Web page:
By Rebecca Drew
THIS BRITISH student has revealed how she embraced her painful psoriasis that made her feel like she was ‘trapped in a shell’ and even caused her body to ‘crack open and bleed’ when she stretched.
Television student, Charlotte Agnew (19) from Ellastone, Staffordshire, first noticed red spots appearing on her skin not long after she moved to university. Spreading across her body, Charlotte’s confidence started to diminish as people would stare in shock and confusion at her angry skin which would crack and bleed.
However, Charlotte has now embraced her psoriasis, and is confident to walk down the street with her arms and legs on show and enjoys going to the beach and doesn’t flinch at wearing a swimsuit. When first diagnosed with psoriasis, Charlotte tried lots of different steroid creams and treatments which were tedious to apply and didn’t help but she has found that lifestyle changes have brought about the biggest improvement to her skin.
Now at university in Cornwall, she enjoys swimming in the sea as she has found that the saltwater soothes her skin and being out in the sun has helped her spots fade.
“I first started to notice small red dots appearing on my skin at the age of nineteen. However, I’ve always had a very dry scalp since the age of fourteen,” said Charlotte.
“As the spots began to spread, it continued to edge away at my confidence. People were either shocked because of how painful my skin looked or either confused because they had never seen skin like it before.
“I felt alienated because I had not seen anybody else with the same skin as mine. In the mornings I used to stretch and feel my entire body crack open and bleed, which was why I felt trapped in a shell as my skin felt foreign and painful. It was hard to feel comfortable when my skin itself was uncomfortable.
“How I feel now about my psoriasis is a huge contrast to how I felt before. My confidence has grown as I have learned to accept my skin condition as a part of my identity. I no longer feel gross, and instead have embraced my skin as a unique pattern.
“It took me while to be able to walk down the streets with the skin on my arms and legs exposed. A lot of people do look, but it is spreading awareness as I often get strangers coming up to me asking what condition I’ve got.
“I feel that there is a huge opportunity to turn a negative into a positive by openly talking about my psoriasis, so that others can look at me and realise that they’re not alone.
“Embracing my condition helped me to accept it as a part of my identity, whereas my skin felt foreign beforehand.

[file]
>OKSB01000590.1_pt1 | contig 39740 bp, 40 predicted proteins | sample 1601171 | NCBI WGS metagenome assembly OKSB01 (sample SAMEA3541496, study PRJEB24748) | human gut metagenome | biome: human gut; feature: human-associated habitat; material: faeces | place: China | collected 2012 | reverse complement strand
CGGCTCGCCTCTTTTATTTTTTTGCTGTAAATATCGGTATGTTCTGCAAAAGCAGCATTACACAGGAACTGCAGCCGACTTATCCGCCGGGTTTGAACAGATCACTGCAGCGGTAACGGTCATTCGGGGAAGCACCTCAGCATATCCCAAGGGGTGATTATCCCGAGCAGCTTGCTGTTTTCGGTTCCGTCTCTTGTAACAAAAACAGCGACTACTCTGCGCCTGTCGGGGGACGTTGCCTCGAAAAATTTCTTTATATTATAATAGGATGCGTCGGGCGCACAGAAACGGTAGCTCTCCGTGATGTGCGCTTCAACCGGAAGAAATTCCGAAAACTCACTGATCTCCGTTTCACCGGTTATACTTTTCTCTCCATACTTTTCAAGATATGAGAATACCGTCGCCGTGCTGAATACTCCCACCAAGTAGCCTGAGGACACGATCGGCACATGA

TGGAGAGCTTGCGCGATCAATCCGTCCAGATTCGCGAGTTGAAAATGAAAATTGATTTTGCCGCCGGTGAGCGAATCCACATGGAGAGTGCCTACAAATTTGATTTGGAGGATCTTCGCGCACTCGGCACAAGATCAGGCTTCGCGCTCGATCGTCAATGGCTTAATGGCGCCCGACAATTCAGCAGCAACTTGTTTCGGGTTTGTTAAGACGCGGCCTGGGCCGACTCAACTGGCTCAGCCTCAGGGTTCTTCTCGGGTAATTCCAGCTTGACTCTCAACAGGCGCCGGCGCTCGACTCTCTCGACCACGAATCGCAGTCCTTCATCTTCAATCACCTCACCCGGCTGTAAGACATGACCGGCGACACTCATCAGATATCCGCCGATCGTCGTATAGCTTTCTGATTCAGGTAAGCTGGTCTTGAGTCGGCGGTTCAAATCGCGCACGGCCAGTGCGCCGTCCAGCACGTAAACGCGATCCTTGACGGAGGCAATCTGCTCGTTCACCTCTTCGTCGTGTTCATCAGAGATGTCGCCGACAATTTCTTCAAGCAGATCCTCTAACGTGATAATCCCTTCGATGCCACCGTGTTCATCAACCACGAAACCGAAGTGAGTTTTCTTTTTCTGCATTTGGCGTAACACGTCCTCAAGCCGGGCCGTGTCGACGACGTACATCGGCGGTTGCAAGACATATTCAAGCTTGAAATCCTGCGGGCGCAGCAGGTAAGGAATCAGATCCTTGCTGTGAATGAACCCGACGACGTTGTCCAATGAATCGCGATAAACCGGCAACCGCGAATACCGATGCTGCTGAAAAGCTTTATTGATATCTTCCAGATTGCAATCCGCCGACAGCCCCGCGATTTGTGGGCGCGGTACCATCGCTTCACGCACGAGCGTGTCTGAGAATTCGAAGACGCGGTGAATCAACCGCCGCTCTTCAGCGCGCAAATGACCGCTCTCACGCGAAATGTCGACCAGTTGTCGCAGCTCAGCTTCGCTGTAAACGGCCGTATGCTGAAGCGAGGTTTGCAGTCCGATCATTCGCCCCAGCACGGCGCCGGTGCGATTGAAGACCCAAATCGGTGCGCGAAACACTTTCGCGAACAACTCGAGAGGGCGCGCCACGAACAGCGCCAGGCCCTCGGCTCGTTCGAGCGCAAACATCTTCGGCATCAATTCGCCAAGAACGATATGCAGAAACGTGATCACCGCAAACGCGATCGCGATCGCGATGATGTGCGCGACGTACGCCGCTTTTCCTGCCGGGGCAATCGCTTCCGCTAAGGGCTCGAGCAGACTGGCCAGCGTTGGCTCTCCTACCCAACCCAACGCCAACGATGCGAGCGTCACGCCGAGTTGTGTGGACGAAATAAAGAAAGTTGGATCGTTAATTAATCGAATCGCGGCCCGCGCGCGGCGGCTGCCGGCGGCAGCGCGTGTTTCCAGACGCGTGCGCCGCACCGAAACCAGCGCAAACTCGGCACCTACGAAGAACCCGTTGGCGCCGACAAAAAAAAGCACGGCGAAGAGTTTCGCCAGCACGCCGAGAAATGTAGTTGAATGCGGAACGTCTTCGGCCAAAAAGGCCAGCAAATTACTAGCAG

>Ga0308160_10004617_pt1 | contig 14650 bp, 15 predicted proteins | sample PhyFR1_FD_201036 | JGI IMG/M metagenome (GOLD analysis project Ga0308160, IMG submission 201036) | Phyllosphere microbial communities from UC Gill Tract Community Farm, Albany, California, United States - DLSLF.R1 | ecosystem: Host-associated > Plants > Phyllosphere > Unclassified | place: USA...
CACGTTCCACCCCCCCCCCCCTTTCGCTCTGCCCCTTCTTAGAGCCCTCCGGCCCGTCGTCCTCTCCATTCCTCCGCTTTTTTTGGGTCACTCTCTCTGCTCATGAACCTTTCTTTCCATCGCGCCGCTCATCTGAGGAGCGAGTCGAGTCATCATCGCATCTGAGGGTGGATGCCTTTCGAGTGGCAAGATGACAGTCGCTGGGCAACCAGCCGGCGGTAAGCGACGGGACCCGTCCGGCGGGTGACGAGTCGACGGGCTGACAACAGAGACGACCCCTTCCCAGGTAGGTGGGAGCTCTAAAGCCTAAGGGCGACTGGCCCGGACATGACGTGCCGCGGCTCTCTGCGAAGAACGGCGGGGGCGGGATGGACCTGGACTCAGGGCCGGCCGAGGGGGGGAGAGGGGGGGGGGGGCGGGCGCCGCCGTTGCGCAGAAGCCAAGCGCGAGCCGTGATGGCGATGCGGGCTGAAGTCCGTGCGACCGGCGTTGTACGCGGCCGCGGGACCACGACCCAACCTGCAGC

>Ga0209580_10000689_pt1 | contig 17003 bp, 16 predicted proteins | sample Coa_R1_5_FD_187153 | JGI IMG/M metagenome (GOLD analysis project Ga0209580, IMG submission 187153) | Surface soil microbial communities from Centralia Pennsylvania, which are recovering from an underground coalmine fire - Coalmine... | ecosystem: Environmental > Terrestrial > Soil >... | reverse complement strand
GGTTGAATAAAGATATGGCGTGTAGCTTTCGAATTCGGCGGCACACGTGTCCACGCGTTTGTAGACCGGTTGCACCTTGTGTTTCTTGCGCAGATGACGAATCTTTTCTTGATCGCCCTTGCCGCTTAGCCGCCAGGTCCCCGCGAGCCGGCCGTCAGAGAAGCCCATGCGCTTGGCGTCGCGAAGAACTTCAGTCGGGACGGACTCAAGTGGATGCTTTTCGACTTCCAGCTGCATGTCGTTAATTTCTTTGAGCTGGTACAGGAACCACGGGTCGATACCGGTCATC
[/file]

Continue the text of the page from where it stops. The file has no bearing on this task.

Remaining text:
“I have learnt to incorporate my red spots into my fashion style by wearing more colourful clothes, such as head scarves my mother had leant me which were previously used to hide the scalp psoriasis. It was very refreshing because I finally felt free, but it did take a while to finally get to that point.”
For Charlotte, figuring out what was causing her skin condition took some experimentation – she tested cutting out certain foods and reintroducing them to see what impact they had but has found that stress is the biggest trigger.
However, she explains that pinpointing what caused her skin to flare has been problematic.
“For the longest time I could not figure out what was causing my flare ups,” explained Charlotte.
“Since I’ve been taking away and adding back certain food groups, refined-sugar or eating too much gluten seemed to be the most responsive for my skin. This was when my skin would go bright red and itchy.
“It’s only when I have too much and my digestive system gets overwhelmed when my skin flares. I’ve noticed the same with alcohol, which is why I’ll only consume a little only as a treat.
“Stress however is probably the biggest trigger, yet it was hard for me to realise at first. Overall, I think that psoriasis is very multi-fractural which makes it hard to pin point exactly what causes it to flare up, especially since this has never happened to me before.”
Charlotte’s friends and family have been a constant support for her and have helped her look at her skin condition in a positive light. She shared her advice to others.
“My friends and family are incredibly supportive, and I am very grateful because it has made a huge difference to my recovery,” she added.
“My friends like to point out how my patterned skin makes me unique with associations to nature. For example, one friend saw rose petals on the ground and said it looked like the patterns on my legs.
“It makes me see my skin condition in a more optimistic perspective. My family have noticed how I am a lot happier now that I am embracing my condition rather than hiding it.
“Although optimistic thinking helps a lot, it is okay to have days where you need to take time out to make yourself feel better because it can mentally be very tiring. A turning point for me was accepting that the skin condition was going to take some time to heal, and that I was not the only one suffering.
“Going onto social media and talking to other psoriasis sufferers has really opened my eyes and helped normalise something that feels quite alien to a lot of people.
“Even being honest about the physical and mental battle on social media has helped because a lot of people are very understanding or have been through the same thing, so they’re able to offer advice to create another support network.
“Being different is perfectly okay, because we all have aspects that makes us different from the next person. Life would be very boring if we all were exactly the same. My life has become a lot easier now that I’m learning to embrace my skin rather than trying to hide it. “
For more information see www.instagram.com/itsonlypsoriasis